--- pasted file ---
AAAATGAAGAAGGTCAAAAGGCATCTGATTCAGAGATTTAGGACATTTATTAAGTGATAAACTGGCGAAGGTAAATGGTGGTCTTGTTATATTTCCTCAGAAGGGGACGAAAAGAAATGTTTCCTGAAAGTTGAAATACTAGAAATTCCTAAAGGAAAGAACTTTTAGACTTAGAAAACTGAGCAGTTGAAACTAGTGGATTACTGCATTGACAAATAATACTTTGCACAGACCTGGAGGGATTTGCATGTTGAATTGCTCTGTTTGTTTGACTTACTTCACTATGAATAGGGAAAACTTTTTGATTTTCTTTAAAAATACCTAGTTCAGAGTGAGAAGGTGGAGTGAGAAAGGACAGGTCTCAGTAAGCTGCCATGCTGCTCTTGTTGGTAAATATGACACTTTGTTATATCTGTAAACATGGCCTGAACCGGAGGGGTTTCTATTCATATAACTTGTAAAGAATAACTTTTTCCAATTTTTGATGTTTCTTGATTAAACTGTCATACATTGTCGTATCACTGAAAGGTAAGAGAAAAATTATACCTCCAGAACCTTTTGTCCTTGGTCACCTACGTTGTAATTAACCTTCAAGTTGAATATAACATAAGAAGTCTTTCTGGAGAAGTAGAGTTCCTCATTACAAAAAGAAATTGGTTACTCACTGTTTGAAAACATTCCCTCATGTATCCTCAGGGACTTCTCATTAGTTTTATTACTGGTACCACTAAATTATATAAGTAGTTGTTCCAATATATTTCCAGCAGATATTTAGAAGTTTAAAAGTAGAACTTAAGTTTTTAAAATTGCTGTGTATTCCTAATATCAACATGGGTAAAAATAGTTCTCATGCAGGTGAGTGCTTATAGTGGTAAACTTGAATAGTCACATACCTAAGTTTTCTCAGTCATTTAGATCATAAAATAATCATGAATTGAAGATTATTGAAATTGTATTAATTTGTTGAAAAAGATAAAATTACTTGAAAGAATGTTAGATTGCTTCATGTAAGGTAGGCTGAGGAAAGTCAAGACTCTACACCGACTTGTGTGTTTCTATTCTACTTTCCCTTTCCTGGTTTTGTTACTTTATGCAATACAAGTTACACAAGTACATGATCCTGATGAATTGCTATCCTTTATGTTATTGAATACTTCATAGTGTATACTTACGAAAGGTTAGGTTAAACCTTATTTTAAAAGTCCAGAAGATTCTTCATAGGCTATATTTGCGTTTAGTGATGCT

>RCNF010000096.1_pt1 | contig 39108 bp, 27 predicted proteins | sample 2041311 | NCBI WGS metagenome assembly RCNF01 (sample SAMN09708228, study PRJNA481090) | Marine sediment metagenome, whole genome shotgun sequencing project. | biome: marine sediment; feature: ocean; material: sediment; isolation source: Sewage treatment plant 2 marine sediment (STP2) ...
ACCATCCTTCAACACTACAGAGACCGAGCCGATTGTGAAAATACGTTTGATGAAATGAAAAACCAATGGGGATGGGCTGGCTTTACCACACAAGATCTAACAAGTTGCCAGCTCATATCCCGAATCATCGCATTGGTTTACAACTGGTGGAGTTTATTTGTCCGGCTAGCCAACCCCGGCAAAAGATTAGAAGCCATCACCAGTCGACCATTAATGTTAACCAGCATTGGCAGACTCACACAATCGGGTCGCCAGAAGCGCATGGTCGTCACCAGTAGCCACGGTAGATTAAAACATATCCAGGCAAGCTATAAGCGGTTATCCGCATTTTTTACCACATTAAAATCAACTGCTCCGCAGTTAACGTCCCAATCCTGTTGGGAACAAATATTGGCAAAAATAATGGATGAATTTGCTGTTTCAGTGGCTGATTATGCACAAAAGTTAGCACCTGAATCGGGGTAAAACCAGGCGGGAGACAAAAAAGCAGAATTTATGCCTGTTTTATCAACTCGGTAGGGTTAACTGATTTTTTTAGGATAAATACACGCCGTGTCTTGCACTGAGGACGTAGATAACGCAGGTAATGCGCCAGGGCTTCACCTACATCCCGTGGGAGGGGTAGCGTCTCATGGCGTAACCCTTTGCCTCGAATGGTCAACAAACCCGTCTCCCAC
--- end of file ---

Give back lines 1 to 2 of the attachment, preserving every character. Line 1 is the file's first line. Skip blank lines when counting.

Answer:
AAAATGAAGAAGGTCAAAAGGCATCTGATTCAGAGATTTAGGACATTTATTAAGTGATAAACTGGCGAAGGTAAATGGTGGTCTTGTTATATTTCCTCAGAAGGGGACGAAAAGAAATGTTTCCTGAAAGTTGAAATACTAGAAATTCCTAAAGGAAAGAACTTTTAGACTTAGAAAACTGAGCAGTTGAAACTAGTGGATTACTGCATTGACAAATAATACTTTGCACAGACCTGGAGGGATTTGCATGTTGAATTGCTCTGTTTGTTTGACTTACTTCACTATGAATAGGGAAAACTTTTTGATTTTCTTTAAAAATACCTAGTTCAGAGTGAGAAGGTGGAGTGAGAAAGGACAGGTCTCAGTAAGCTGCCATGCTGCTCTTGTTGGTAAATATGACACTTTGTTATATCTGTAAACATGGCCTGAACCGGAGGGGTTTCTATTCATATAACTTGTAAAGAATAACTTTTTCCAATTTTTGATGTTTCTTGATTAAACTGTCATACATTGTCGTATCACTGAAAGGTAAGAGAAAAATTATACCTCCAGAACCTTTTGTCCTTGGTCACCTACGTTGTAATTAACCTTCAAGTTGAATATAACATAAGAAGTCTTTCTGGAGAAGTAGAGTTCCTCATTACAAAAAGAAATTGGTTACTCACTGTTTGAAAACATTCCCTCATGTATCCTCAGGGACTTCTCATTAGTTTTATTACTGGTACCACTAAATTATATAAGTAGTTGTTCCAATATATTTCCAGCAGATATTTAGAAGTTTAAAAGTAGAACTTAAGTTTTTAAAATTGCTGTGTATTCCTAATATCAACATGGGTAAAAATAGTTCTCATGCAGGTGAGTGCTTATAGTGGTAAACTTGAATAGTCACATACCTAAGTTTTCTCAGTCATTTAGATCATAAAATAATCATGAATTGAAGATTATTGAAATTGTATTAATTTGTTGAAAAAGATAAAATTACTTGAAAGAATGTTAGATTGCTTCATGTAAGGTAGGCTGAGGAAAGTCAAGACTCTACACCGACTTGTGTGTTTCTATTCTACTTTCCCTTTCCTGGTTTTGTTACTTTATGCAATACAAGTTACACAAGTACATGATCCTGATGAATTGCTATCCTTTATGTTATTGAATACTTCATAGTGTATACTTACGAAAGGTTAGGTTAAACCTTATTTTAAAAGTCCAGAAGATTCTTCATAGGCTATATTTGCGTTTAGTGATGCT

>RCNF010000096.1_pt1 | contig 39108 bp, 27 predicted proteins | sample 2041311 | NCBI WGS metagenome assembly RCNF01 (sample SAMN09708228, study PRJNA481090) | Marine sediment metagenome, whole genome shotgun sequencing project. | biome: marine sediment; feature: ocean; material: sediment; isolation source: Sewage treatment plant 2 marine sediment (STP2) ...